Speaking at a breakfast with reporters hosted by the Christian Science Monitor, Wasserman Schultz, who has been under fire by Democratic presidential candidates and some within the DNC, said the debate schedule was final and there would be no changes.

“We’re not changing the process. We’re having six debates,” she said. “The candidates will be uninvited from subsequent debates if they accept an invitation to anything outside of the six sanctioned debates.”

Sanders also called for more debates earlier this summer, saying, "At a time when many Americans are demoralized about politics and have given up on the political process, I think it’s imperative that we have as many debates as possible." But as Time's Sam Frizell reported in August, the Vermont senator "has rebuffed at least one TV outlet's efforts" to draw him into an unsanctioned debate. It's not hard to guess why Sanders would do this: It doesn't really benefit him to sit in a room with a handful of candidates who are barely scraping by in the polls. Per Frizell:

“It is not in Sanders’ self-interest to give up the possibility of debating Hillary Clinton,” said Kathleen Jamieson, director of the Annenberg Public Policy Center at the University of Pennsylvania. “His advantage is to be in the same stage as her, demonstrating that he can hold his own. He is doing well enough in the polls that forgoing that would be foolish.”

Never let it be said that Sanders isn't capable of cold-blooded political calculus!

We should note an irony: Back in 2008, when she was the candidate in desperate need of oxygen, Clinton was the one calling for more debates -- and running attack ads against then-Sen. Barack Obama for ducking them.

Sanders, Gabbard and Rybak notwithstanding, it would appear that the door has been shut on additional debates, leaving O'Malley alone with his complaints about the process and his accusations about the system being "rigged" in Clinton's favor. Which, to be fair, is a reasonable suspicion! As Jim Newell noted at Salon in May, "it’s not unfair to describe the Democratic National Committee as an informal adjunct of the Hillary Clinton campaign. She is the establishment front-runner -- the most establishment-y front-runner there has been in the modern era in either party, really -- and the Democratic National Committee is quite literally the Democratic Party establishment."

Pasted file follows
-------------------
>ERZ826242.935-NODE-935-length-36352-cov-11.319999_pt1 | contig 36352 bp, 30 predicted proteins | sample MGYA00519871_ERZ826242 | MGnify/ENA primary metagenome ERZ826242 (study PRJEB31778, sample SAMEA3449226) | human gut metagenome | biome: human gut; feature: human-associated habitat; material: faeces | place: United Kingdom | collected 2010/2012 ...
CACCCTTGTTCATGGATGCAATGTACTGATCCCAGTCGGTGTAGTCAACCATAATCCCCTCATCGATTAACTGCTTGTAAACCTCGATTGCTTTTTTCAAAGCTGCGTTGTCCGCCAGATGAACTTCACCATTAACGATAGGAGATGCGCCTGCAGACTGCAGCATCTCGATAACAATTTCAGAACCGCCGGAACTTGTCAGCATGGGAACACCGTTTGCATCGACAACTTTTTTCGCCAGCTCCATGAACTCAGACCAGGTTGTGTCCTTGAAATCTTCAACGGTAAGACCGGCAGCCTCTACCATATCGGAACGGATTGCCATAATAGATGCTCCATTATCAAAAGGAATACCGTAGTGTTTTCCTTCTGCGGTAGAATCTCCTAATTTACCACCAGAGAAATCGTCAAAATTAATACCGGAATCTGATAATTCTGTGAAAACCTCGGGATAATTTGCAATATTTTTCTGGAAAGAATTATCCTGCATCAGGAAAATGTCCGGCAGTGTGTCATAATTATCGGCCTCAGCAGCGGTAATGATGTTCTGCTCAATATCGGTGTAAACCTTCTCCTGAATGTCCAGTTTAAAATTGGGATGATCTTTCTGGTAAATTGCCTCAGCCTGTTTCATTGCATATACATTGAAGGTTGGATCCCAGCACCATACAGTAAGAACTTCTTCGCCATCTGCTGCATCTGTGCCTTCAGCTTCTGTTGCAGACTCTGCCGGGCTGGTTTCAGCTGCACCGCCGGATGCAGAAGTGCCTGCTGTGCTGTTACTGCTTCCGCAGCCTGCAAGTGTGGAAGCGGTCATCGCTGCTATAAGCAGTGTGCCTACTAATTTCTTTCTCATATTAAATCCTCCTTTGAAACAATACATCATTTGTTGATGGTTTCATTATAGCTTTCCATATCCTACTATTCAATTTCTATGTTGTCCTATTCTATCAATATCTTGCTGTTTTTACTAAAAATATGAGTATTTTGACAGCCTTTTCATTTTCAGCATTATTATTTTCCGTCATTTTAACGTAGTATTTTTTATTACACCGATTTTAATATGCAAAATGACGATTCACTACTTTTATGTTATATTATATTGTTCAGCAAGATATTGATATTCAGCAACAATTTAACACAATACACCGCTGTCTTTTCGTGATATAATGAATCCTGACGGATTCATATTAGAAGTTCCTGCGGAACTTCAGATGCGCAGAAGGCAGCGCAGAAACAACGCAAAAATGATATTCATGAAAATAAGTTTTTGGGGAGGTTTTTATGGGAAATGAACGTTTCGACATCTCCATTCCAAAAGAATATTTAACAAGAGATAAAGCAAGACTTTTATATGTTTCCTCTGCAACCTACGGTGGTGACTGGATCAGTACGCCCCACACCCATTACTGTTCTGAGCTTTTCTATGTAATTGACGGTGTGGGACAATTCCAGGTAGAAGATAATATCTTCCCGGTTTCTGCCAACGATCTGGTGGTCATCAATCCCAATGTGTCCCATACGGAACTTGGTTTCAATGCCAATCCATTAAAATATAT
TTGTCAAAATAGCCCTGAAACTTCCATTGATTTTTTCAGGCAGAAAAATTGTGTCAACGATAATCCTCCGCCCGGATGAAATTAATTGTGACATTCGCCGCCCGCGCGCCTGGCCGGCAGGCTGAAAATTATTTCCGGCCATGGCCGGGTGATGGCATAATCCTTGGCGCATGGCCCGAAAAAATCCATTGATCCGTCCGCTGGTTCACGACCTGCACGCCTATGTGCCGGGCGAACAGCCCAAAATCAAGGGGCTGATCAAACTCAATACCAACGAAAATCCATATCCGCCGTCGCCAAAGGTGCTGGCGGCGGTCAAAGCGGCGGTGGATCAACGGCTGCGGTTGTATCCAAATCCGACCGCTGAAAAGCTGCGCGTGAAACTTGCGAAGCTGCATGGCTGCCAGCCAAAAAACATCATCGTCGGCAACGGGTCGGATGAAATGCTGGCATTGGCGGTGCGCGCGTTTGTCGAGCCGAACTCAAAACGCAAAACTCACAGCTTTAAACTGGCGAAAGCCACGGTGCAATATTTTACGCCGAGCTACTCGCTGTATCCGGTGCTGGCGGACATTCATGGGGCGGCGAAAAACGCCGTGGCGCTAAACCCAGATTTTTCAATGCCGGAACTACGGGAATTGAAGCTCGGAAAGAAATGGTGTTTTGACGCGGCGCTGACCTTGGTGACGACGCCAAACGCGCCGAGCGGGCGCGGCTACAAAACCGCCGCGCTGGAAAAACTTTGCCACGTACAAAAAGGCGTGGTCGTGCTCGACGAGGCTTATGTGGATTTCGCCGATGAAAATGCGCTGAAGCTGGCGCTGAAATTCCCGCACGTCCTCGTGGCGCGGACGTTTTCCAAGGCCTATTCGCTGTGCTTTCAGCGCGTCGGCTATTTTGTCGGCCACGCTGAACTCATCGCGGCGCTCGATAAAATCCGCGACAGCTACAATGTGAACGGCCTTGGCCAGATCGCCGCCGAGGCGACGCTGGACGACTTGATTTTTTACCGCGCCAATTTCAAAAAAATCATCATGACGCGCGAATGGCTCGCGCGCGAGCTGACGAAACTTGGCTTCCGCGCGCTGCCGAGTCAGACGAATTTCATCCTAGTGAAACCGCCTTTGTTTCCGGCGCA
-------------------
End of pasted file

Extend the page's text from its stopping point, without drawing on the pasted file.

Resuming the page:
So no, it's probably not a coincidence that the current, limited debate schedule works out in Clinton's favor. Of course, she's been doing pretty well at the whole "win the support of influential party elites" thing, plus the "claim an overwhelming advantage with party donors" thing -- and maybe once you dominate those competitions, you don't really need Debbie Wasserman Schultz to help you further by arranging a debate schedule that gives your competitors few opportunities to shine. Perhaps that's why Clinton's campaign has "in recent days... suggested that she would be open to having more debates if that’s what the party committee decides to do," according to Haberman.

Then again, there's the distinct possibility that maybe O'Malley is just not great at the whole "being an appealing presidential candidate" thing. O'Malley's current poll average is 1.1 percent. He's never been within 40 points of Clinton, and the last time he was within single digits of Sanders was June 14. For a guy who's only doing slightly better at running for president than I am, how many extra debates is it going to take to fix this?